Ashes to ashes, dust to dust: The connection to the cross, and baptism!

Created with Microsoft Fresh PaintTomorrow I get to lead chapel at my Church School. Tomorrow is ash Wednesday and that has me thinking deeply today.  Many of the children who will be here will experience imposition of ashes.  My prayer tomorrow is that many of our students will take the time in worship to remember their sin and more importantly be reminded of the eternal life won for us on the cross, and given to us in our baptism as we are connected to the cross.

I know many people don’t like the imposition of ashes because of Jesus’ words in Matthew  6 about keeping our prayers and fasting to ourselves and not to show it off.  Jesus is obviously right, and if the goal of ashes is to show the world we are repentant or how good of a Christian we are we have failed.

The purpose of the ashes placed on us is to remind us of our sin, remind us that without Jesus we are dust and without him we will continue to be dust forever.  I love that in that moment. When we are brought to the realization of our brokenness.  The part I think is more important and often overlooked is we are given the sign of the cross.  The same sign we were given at our baptism.  That this is not our end. We are not just dust but we are God’s child.  We are the ones who are connected by baptism into Jesus’ death and resurrection. You have eternal life today in Jesus and forever more.  As we spend the next 40 days in a time of reflection on our sin we must not forget these two truths.

Tomorrow as you are reminded of your sin, and the death it brings, remember the life that comes in life with Jesus.

  For our sake he made him to be sin who knew no sin, so that in him we might become the righteousness of God. Working together with him, then, we appeal to you not to receive the grace of God in vain. For he says, “In a favorable time I listened to you, and in a day of salvation I have helped you.” behold, now is the favorable time; behold, now is the day of salvation.  2 Corinthians 5:21-6:2

We love the new, and hate the broken.


I love new things. I love to new toys, games, tablets, computers, music and everything else in between. I also love new friendships, new people, new ideas, new everything. We all love new things.

The problem we have is, we all love new things so much, after a few months those new things get old. We love the new TV until 3 months later the new TV looks old, we love our new cell phone up until 3 months later when we drop our phone and notice the new ding on the side or crack the screen. We love our new friends and new people in our lives up until they give us a few dings, or really we start to notice the dings they have on them. They don’t look new after a short time.

Today I am thinking about relationships in my life that have been dinged. Those relationships that have seen the screen cracked or marked. Those relationships with my fellow believers in Christ that are broken and bruised. I want them to be new. I want them to go back to the way they were when I got them all new and shiny. The trouble is I am looking at it from the wrong place. You see I am trying, like many of us, to make something new myself. I a broken human being am trying to make this thing this relationship new when the only way it is new is through Christ.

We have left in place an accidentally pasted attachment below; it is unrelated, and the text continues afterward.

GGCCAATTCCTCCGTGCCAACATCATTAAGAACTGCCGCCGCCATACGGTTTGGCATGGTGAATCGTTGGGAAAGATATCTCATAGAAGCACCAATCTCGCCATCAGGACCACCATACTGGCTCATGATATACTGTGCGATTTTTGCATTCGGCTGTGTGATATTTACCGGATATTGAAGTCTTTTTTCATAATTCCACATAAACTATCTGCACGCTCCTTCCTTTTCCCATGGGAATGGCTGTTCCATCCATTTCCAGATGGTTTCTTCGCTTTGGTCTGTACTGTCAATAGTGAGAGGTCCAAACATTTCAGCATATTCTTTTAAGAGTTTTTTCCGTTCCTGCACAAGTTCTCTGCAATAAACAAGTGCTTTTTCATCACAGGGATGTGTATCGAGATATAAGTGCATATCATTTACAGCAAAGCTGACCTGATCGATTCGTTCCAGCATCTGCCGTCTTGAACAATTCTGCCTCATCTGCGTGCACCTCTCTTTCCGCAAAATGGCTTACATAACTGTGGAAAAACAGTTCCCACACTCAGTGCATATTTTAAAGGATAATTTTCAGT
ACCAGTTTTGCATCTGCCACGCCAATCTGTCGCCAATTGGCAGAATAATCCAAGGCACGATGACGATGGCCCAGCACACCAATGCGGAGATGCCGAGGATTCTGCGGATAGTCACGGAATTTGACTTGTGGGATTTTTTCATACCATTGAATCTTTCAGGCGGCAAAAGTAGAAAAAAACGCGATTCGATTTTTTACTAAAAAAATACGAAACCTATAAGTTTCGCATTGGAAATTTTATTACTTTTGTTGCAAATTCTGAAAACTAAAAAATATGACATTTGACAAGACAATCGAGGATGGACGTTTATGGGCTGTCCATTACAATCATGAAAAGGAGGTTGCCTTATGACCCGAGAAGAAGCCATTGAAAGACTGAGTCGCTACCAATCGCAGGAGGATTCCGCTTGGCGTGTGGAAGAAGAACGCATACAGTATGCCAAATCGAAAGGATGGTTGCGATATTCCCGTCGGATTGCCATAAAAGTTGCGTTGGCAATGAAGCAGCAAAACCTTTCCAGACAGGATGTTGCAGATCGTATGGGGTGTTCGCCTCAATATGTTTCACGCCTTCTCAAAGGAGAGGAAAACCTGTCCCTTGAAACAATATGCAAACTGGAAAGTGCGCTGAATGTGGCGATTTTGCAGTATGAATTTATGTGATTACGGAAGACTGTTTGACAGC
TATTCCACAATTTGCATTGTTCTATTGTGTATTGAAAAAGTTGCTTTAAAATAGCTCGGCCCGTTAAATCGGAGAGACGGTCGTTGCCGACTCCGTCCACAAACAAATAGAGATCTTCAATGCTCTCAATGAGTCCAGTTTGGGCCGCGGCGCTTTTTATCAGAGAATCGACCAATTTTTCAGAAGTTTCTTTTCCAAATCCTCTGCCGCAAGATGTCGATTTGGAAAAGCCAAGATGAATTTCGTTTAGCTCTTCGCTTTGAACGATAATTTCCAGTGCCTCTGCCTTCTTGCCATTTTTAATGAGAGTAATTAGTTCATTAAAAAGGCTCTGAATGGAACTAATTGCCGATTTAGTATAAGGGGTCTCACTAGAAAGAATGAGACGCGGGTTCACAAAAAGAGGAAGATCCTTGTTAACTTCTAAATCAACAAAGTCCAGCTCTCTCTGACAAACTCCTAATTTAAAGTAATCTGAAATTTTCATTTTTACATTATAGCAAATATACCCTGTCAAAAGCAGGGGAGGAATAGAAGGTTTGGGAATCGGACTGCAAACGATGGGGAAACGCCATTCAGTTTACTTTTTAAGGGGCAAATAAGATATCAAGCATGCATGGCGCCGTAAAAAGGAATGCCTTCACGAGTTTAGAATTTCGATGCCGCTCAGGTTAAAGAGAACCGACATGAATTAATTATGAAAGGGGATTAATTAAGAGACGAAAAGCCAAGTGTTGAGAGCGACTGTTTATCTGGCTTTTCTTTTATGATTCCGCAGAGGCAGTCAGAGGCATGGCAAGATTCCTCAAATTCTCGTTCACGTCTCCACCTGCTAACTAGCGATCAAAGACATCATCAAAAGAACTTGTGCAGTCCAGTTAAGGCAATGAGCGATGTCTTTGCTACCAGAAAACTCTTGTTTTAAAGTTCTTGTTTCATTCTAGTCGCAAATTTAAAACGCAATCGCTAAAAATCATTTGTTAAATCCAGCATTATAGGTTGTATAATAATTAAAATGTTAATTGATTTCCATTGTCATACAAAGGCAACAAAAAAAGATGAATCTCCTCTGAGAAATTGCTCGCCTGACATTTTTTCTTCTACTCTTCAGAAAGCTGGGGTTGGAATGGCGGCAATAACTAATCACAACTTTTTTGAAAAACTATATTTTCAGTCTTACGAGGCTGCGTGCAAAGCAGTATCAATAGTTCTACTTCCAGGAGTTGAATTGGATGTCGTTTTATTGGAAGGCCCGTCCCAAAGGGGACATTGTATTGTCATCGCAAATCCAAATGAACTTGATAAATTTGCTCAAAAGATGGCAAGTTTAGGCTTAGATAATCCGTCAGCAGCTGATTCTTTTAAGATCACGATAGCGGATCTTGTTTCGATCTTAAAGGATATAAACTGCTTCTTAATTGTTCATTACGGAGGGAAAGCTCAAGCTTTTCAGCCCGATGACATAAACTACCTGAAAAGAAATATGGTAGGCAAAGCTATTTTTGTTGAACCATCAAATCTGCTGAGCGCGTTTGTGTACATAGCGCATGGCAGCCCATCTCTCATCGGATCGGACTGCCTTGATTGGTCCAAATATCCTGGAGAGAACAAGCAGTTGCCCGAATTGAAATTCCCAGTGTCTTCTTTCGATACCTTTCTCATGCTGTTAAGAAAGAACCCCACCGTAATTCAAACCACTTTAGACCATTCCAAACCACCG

2 Corinthians 5:17-18 says something amazing about our newness.
Therefore, if anyone is in Christ, he is a new creation. The old has passed away; behold, the new has come. All this is from God, who through Christ reconciled us to himself and gave us the ministry of reconciliation; (ESV)

Titus 3:5 also says:
But when the goodness and loving kindness of God our Savior appeared, he saved us, not because of works done by us in righteousness, but according to his own mercy, by the washing of regeneration and renewal of the Holy Spirit, 6 whom he poured out on us richly through Jesus Christ our Savior,

These verses talk about how our relationship with God is made new. My relationships can be made new each and every day because I have been made new each and every day, when I remember my old self being drowned in that water of baptism every day. This week I got to see a young person in 3rd grade baptized because he heard in his Lutheran day school about what that water does. How it makes him new in Christ. How in brings to us the forgiveness of sins. He wanted to be made new.

So how about us. I am reminded each and every day of my broken, not so new self and not so new relationships. I also know that each and everyday through Christ’s continually working in me I am made new. Those relationships that are also broken because of all our sin can be made new as well. Christ’s work in me and my fellow believer gives me the greatest hope as I continue to try mend those broken relationship with those around me. May it give you that hope as well.